Perching

Great-tailed Grackle

Quiscalus mexicanus
Great-tailed Grackle thumbnail
Length: 18 in. (46 cm )
Always associated with moist areas, this grackle has taken advantage of human water use, such as canals, golf courses and reservoirs, to dramatically spread its geographical range in the last 25 years. It is abundant in suburbs and city centers, and during the winter, it forms immense flocks that roost together in the same few trees every night. It feeds on the ground on insects, aquatic invertebrates, fruit, grain and often robs other birds\ nests of their eggs and young. The Great-tailed Grackle twig nests are concentrated in loose colonies of thousands in trees near water.'

The four-digit banding code is GTGR.

Female | Richard Ditch


Agricultural

Marsh / swamp

Urban city
Bird Sound Type: Twittering
Sex of Bird: Male
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Bird Sound Type: Twittering
Sex of Bird: Male
Sonogram Large:
Sonogram Zoom:

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Bibliographic details:

  • Article: Great-tailed Grackle
  • Author(s): Dr. Biology
  • Publisher: Arizona State University School of Life Sciences Ask A Biologist
  • Site name: ASU - Ask A Biologist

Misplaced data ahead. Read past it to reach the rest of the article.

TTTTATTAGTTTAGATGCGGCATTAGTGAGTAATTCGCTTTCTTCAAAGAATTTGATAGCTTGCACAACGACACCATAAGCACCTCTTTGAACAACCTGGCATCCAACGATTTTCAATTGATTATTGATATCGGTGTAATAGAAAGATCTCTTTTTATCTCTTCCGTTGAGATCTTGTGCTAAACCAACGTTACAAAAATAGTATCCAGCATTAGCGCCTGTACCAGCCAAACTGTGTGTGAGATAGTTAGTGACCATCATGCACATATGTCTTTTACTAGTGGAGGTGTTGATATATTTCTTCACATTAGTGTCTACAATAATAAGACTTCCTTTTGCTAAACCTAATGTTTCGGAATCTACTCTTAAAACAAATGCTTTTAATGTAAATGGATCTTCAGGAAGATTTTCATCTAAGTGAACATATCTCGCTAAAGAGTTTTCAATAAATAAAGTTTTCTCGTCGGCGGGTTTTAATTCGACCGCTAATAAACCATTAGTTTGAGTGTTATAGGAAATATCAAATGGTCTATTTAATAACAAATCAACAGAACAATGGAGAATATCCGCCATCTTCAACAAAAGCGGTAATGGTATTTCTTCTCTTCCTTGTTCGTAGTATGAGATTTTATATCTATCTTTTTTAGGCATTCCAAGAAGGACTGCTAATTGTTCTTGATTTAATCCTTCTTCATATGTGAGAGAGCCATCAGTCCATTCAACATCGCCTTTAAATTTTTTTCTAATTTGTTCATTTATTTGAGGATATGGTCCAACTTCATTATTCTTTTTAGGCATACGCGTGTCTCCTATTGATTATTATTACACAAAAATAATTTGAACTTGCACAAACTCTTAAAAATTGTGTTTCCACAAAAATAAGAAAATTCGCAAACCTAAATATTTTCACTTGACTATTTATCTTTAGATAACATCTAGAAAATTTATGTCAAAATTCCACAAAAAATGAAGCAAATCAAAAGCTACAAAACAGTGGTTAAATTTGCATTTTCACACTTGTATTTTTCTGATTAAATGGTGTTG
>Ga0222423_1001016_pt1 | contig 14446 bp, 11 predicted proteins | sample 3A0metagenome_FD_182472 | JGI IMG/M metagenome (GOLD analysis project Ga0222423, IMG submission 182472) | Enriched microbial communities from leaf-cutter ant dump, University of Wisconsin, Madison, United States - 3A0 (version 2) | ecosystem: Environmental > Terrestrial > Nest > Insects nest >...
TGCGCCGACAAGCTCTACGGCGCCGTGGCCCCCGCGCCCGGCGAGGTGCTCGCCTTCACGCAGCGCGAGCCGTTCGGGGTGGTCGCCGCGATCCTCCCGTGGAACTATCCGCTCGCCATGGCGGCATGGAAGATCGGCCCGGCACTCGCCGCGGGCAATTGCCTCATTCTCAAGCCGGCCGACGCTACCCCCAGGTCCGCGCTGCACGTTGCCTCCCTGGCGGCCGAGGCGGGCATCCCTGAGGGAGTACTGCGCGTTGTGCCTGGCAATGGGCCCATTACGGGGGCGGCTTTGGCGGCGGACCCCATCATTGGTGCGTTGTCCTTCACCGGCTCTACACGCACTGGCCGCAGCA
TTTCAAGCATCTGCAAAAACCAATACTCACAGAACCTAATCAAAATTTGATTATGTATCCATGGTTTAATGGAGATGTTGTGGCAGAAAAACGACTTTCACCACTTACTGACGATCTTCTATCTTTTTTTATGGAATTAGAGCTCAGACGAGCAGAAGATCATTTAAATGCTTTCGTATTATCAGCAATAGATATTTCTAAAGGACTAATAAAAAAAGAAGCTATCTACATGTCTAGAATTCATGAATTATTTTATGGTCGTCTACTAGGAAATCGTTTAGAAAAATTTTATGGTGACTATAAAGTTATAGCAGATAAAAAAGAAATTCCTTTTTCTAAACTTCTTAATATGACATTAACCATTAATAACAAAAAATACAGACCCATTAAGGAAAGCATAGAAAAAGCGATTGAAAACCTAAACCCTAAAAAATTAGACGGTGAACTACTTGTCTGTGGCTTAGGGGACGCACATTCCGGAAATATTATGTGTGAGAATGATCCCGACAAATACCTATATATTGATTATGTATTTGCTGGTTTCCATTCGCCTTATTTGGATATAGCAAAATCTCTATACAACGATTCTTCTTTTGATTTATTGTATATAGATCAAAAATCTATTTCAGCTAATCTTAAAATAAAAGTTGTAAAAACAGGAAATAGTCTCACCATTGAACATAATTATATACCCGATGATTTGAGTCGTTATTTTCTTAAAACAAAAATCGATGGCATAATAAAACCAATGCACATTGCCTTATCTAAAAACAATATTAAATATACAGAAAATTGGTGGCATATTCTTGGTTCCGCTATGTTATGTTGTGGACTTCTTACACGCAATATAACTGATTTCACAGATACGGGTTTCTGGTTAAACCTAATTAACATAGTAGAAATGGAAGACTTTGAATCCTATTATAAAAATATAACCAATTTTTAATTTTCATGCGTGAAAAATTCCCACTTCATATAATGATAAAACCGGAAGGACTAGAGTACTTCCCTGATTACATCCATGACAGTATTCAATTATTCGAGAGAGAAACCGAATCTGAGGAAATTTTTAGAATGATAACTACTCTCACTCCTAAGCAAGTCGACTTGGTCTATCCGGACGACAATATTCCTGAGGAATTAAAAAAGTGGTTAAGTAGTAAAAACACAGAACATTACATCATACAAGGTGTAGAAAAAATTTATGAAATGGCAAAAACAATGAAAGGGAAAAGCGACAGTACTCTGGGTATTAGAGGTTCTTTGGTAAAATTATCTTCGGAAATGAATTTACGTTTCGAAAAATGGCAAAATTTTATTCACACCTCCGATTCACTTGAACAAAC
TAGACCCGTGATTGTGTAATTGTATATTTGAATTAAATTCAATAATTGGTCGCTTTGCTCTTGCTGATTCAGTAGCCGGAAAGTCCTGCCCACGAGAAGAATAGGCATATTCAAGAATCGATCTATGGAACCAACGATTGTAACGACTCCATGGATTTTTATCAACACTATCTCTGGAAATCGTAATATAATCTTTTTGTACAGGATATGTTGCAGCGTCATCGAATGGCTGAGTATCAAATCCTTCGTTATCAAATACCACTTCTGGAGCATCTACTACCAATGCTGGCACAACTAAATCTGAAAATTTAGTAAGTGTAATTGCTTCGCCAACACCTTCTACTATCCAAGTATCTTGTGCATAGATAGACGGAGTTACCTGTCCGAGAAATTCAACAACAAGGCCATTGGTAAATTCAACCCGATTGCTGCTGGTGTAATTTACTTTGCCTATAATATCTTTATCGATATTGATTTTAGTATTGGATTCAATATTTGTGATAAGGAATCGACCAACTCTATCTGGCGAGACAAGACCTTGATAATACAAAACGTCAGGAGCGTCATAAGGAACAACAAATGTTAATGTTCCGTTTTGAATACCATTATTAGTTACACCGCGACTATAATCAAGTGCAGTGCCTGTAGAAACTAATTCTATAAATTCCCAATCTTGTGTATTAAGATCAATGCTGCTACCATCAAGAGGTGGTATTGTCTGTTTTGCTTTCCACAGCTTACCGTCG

• Date published: July 13, 2017
  • Date accessed: June 21, 2018
  • Link: https://askabiologist.asu.edu/activities/bird/great-tailed-grackle

APA Style

Dr. Biology. (2017, July 13). Great-tailed Grackle. ASU - Ask A Biologist. Retrieved June 21, 2018 from https://askabiologist.asu.edu/activities/bird/great-tailed-grackle

American Psychological Association. For more info, see http://owl.english.purdue.edu/owl/resource/560/10/

Chicago Manual of Style

Dr. Biology. "Great-tailed Grackle". ASU - Ask A Biologist. 13 July, 2017. https://askabiologist.asu.edu/activities/bird/great-tailed-grackle

MLA 2017 Style

Dr. Biology. "Great-tailed Grackle". ASU - Ask A Biologist. 13 Jul 2017. ASU - Ask A Biologist, Web. 21 Jun 2018. https://askabiologist.asu.edu/activities/bird/great-tailed-grackle

Modern Language Association, 7th Ed. For more info, see http://owl.english.purdue.edu/owl/resource/747/08/
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